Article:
(3) encourage and support the use of Native American languages as a medium of instruction in order to encourage and support--
(A) Native American language survival,
(B) educational opportunity,
(C) increased student success and performance,
(D) increased student awareness and knowledge of their culture and history, and
(E) increased student and community pride;
(4) encourage State and local education programs to work with Native American parents, educators, Indian tribes, and other Native American governing bodies in the implementation of programs to put this policy into effect;
(5) recognize the right of Indian tribes and other Native American governing bodies to use the Native American languages as a medium of instruction in all schools funded by the Secretary of the Interior;
(6) fully recognize the inherent right of Indian tribes and other Native American governing bodies, States, territories, and possessions of the United States to take action on, and give official status to, their Native American languages for the purpose of conducting their own business;
(7) support the granting of comparable proficiency achieved through course work in a Native American language the same academic credit as comparable proficiency achieved through course work in a foreign language, with recognition of such Native American language proficiency by institutions of higher education as fulfilling foreign language entrance or degree requirements; and
(8) encourage all institutions of elementary, secondary and higher education, where appropriate, to include Native American languages in the curriculum in the same manner as foreign languages and to grant proficiency in Native American languages the same full academic credit as proficiency in foreign languages.
SEC. 105. The right of Native Americans to express themselves through the use of Native American languages shall not be restricted in any public proceeding, including publicly supported education programs.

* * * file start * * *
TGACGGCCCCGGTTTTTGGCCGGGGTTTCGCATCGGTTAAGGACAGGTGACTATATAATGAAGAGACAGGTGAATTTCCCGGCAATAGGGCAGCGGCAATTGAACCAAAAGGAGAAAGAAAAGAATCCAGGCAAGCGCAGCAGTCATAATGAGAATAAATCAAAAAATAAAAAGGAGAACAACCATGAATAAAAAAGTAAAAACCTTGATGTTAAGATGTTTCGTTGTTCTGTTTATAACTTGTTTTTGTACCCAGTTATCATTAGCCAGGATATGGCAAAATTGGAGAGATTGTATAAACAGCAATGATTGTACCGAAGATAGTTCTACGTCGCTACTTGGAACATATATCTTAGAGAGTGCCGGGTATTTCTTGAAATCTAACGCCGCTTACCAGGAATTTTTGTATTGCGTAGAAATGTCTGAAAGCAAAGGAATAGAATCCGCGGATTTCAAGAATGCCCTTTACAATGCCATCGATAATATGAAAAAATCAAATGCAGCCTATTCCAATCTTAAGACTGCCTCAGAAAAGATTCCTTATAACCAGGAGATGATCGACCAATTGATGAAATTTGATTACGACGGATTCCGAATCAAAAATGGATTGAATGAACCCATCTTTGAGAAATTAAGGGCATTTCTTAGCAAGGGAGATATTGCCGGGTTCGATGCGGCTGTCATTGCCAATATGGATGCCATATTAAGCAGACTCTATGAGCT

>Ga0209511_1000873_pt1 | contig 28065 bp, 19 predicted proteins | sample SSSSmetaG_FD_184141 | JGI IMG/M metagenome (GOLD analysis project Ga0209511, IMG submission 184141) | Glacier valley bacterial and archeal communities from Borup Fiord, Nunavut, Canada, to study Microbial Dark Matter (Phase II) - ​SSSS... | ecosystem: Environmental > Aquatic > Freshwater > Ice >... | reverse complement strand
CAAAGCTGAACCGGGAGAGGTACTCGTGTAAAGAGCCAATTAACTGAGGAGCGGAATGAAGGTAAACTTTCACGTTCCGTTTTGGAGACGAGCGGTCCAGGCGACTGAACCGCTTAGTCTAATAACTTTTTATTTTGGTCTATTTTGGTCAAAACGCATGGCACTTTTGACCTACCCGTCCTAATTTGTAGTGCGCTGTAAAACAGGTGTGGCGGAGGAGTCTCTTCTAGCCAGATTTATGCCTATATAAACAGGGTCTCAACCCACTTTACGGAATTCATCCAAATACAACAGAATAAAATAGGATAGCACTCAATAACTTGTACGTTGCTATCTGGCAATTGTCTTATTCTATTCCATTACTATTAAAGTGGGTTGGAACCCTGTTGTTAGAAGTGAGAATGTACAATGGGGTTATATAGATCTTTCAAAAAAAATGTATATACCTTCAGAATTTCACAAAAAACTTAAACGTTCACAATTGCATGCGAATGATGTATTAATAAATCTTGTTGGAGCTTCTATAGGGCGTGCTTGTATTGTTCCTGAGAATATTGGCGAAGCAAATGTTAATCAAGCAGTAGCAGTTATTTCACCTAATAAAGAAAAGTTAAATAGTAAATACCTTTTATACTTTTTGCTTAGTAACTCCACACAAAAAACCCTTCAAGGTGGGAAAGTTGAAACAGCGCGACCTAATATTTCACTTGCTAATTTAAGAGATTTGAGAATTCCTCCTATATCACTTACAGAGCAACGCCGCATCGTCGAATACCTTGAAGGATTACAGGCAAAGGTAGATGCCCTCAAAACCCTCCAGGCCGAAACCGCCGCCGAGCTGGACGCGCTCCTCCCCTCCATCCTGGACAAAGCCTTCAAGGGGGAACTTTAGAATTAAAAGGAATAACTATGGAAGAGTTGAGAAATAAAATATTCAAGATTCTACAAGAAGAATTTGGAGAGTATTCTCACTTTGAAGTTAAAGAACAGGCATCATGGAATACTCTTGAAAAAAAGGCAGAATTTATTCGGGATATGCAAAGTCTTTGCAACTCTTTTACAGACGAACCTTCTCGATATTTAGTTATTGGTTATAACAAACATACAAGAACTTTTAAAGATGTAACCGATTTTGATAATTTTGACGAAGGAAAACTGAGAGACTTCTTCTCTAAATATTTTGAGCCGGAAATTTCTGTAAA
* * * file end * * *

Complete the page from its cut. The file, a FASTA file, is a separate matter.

SEC. 106. (a) The President shall direct the heads of the various Federal departments, agencies, and instrumentalities to--
(1) evaluate their policies and procedures in consultation with Indian tribes and other Native American governing bodies as well as traditional leaders and educators in order to determine and implement changes needed to bring the policies and procedures into compliance with the provisions of this title;
(2) give the greatest effect possible in making such evaluations, absent a clear specific Federal statutory requirement to the contrary, to the policies and procedures which will give the broadest effect to the provisions of this title; and
(3) evaluate the laws which they administer and make recommendations to the President on amendments needed to bring such laws into compliance with the provisions of this title.
(b) By no later than the date that is 1 year after the date of enactment of this title, the President shall submit to the Congress a report containing recommendations for amendments to Federal laws that are needed to bring such laws into compliance with the provisions of this title.
USE OF ENGLISH
SEC. 107. Nothing in this title shall be construed as precluding the use of Federal funds to teach English to Native Americans.
Speaker of the House of Representatives.
Vice President of the United States and
President of the Senate.